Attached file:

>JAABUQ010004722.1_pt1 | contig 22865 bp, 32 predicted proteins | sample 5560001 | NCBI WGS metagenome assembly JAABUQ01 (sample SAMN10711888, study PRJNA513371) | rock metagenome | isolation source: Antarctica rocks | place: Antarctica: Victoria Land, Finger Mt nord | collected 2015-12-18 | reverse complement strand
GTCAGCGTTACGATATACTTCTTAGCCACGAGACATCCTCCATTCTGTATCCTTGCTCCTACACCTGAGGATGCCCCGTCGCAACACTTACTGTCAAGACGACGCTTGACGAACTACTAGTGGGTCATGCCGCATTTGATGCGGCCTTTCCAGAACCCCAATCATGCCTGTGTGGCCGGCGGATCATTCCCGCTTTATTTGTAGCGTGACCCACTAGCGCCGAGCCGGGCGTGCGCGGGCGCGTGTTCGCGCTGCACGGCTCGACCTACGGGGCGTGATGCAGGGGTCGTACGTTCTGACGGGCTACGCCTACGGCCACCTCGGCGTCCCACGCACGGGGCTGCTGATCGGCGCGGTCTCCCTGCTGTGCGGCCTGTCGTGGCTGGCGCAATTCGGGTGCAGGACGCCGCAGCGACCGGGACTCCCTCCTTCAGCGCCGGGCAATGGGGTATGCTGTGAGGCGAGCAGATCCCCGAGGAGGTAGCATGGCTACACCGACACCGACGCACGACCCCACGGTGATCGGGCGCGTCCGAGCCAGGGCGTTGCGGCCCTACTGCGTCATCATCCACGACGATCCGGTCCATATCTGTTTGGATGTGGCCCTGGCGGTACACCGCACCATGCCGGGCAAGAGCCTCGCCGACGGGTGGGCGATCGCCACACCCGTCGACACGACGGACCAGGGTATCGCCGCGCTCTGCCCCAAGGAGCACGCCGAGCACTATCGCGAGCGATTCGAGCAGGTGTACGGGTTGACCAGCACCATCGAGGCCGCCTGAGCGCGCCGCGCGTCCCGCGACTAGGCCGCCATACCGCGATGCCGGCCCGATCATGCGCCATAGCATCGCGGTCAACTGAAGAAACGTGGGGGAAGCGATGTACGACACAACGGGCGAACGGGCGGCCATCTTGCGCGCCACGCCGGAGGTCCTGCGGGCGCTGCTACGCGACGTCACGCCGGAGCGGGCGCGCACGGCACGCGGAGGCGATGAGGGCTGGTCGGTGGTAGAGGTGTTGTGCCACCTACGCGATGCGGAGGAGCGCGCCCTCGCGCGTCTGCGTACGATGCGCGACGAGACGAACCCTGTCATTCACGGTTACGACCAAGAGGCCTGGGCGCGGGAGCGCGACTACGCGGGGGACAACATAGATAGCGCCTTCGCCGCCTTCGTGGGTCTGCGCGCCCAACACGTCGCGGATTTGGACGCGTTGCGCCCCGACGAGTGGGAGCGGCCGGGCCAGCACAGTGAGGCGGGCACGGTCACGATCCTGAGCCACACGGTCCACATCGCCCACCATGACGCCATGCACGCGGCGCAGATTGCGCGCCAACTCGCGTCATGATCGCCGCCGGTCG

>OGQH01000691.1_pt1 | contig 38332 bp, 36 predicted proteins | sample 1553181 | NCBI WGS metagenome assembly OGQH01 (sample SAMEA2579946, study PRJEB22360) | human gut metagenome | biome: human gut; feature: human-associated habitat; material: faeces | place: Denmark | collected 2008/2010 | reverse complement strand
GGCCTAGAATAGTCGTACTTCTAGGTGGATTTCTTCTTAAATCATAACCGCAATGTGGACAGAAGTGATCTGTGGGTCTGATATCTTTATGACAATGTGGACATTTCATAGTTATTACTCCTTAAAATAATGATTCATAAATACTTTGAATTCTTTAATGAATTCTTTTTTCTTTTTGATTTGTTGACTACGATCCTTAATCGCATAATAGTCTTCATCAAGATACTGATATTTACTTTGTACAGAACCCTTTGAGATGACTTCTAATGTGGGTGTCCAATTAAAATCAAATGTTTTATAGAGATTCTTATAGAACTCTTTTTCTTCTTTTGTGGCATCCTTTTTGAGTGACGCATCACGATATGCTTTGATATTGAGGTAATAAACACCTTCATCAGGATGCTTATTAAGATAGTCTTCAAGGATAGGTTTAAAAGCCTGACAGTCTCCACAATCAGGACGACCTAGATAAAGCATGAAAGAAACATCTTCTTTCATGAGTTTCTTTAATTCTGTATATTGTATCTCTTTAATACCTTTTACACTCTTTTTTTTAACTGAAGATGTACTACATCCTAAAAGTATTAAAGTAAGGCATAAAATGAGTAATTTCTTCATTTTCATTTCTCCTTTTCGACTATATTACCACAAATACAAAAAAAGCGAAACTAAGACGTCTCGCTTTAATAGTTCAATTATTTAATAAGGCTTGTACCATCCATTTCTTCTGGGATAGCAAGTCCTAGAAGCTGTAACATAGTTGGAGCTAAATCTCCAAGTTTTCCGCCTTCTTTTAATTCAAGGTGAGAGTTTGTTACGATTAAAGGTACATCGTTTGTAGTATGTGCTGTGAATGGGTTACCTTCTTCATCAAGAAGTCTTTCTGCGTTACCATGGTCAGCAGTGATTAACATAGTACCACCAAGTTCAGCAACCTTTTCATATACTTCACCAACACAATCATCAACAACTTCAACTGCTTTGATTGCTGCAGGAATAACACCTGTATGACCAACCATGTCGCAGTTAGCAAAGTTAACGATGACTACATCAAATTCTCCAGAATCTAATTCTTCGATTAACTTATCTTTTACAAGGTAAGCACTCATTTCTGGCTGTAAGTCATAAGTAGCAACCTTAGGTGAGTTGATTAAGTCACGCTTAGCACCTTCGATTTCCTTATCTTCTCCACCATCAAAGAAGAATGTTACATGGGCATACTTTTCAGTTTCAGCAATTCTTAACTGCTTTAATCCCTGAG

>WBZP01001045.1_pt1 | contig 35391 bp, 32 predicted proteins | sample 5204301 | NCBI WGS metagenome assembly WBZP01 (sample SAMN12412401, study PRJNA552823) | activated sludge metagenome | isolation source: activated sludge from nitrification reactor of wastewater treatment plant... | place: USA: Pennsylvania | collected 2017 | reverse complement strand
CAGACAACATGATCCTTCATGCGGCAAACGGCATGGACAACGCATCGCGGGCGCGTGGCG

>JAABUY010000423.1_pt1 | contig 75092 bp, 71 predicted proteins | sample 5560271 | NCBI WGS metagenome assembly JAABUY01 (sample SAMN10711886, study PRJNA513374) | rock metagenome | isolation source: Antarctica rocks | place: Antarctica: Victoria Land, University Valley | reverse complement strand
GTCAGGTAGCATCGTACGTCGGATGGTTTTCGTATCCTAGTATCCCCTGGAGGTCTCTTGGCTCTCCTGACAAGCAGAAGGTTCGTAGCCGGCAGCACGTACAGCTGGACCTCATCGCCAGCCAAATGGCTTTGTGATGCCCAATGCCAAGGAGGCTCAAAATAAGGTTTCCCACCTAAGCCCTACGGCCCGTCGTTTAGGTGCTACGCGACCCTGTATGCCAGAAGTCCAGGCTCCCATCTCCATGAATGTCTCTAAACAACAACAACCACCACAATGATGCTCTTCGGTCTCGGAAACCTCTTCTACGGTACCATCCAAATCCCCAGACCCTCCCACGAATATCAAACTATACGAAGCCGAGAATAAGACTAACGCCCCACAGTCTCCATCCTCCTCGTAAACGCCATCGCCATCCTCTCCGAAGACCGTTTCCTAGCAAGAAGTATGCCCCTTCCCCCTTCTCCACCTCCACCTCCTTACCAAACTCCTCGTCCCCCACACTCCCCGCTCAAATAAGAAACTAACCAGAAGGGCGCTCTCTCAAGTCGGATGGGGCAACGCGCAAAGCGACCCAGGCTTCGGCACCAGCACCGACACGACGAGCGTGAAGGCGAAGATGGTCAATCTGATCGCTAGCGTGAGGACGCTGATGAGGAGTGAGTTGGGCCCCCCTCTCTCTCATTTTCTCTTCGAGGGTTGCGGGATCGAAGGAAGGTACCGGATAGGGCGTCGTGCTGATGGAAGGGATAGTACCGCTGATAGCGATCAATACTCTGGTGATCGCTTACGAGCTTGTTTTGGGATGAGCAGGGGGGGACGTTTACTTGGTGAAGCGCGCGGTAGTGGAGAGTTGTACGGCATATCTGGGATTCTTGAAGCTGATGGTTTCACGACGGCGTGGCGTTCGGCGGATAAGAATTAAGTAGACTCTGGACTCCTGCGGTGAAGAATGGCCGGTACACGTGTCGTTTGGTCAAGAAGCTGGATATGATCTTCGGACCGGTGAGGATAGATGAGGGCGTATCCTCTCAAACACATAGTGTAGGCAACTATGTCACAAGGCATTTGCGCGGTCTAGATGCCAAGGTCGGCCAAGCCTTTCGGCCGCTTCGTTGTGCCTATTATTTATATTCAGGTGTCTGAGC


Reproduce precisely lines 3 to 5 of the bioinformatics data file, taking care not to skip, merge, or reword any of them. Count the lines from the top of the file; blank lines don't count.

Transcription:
>OGQH01000691.1_pt1 | contig 38332 bp, 36 predicted proteins | sample 1553181 | NCBI WGS metagenome assembly OGQH01 (sample SAMEA2579946, study PRJEB22360) | human gut metagenome | biome: human gut; feature: human-associated habitat; material: faeces | place: Denmark | collected 2008/2010 | reverse complement strand
GGCCTAGAATAGTCGTACTTCTAGGTGGATTTCTTCTTAAATCATAACCGCAATGTGGACAGAAGTGATCTGTGGGTCTGATATCTTTATGACAATGTGGACATTTCATAGTTATTACTCCTTAAAATAATGATTCATAAATACTTTGAATTCTTTAATGAATTCTTTTTTCTTTTTGATTTGTTGACTACGATCCTTAATCGCATAATAGTCTTCATCAAGATACTGATATTTACTTTGTACAGAACCCTTTGAGATGACTTCTAATGTGGGTGTCCAATTAAAATCAAATGTTTTATAGAGATTCTTATAGAACTCTTTTTCTTCTTTTGTGGCATCCTTTTTGAGTGACGCATCACGATATGCTTTGATATTGAGGTAATAAACACCTTCATCAGGATGCTTATTAAGATAGTCTTCAAGGATAGGTTTAAAAGCCTGACAGTCTCCACAATCAGGACGACCTAGATAAAGCATGAAAGAAACATCTTCTTTCATGAGTTTCTTTAATTCTGTATATTGTATCTCTTTAATACCTTTTACACTCTTTTTTTTAACTGAAGATGTACTACATCCTAAAAGTATTAAAGTAAGGCATAAAATGAGTAATTTCTTCATTTTCATTTCTCCTTTTCGACTATATTACCACAAATACAAAAAAAGCGAAACTAAGACGTCTCGCTTTAATAGTTCAATTATTTAATAAGGCTTGTACCATCCATTTCTTCTGGGATAGCAAGTCCTAGAAGCTGTAACATAGTTGGAGCTAAATCTCCAAGTTTTCCGCCTTCTTTTAATTCAAGGTGAGAGTTTGTTACGATTAAAGGTACATCGTTTGTAGTATGTGCTGTGAATGGGTTACCTTCTTCATCAAGAAGTCTTTCTGCGTTACCATGGTCAGCAGTGATTAACATAGTACCACCAAGTTCAGCAACCTTTTCATATACTTCACCAACACAATCATCAACAACTTCAACTGCTTTGATTGCTGCAGGAATAACACCTGTATGACCAACCATGTCGCAGTTAGCAAAGTTAACGATGACTACATCAAATTCTCCAGAATCTAATTCTTCGATTAACTTATCTTTTACAAGGTAAGCACTCATTTCTGGCTGTAAGTCATAAGTAGCAACCTTAGGTGAGTTGATTAAGTCACGCTTAGCACCTTCGATTTCCTTATCTTCTCCACCATCAAAGAAGAATGTTACATGGGCATACTTTTCAGTTTCAGCAATTCTTAACTGCTTTAATCCCTGAG

>WBZP01001045.1_pt1 | contig 35391 bp, 32 predicted proteins | sample 5204301 | NCBI WGS metagenome assembly WBZP01 (sample SAMN12412401, study PRJNA552823) | activated sludge metagenome | isolation source: activated sludge from nitrification reactor of wastewater treatment plant... | place: USA: Pennsylvania | collected 2017 | reverse complement strand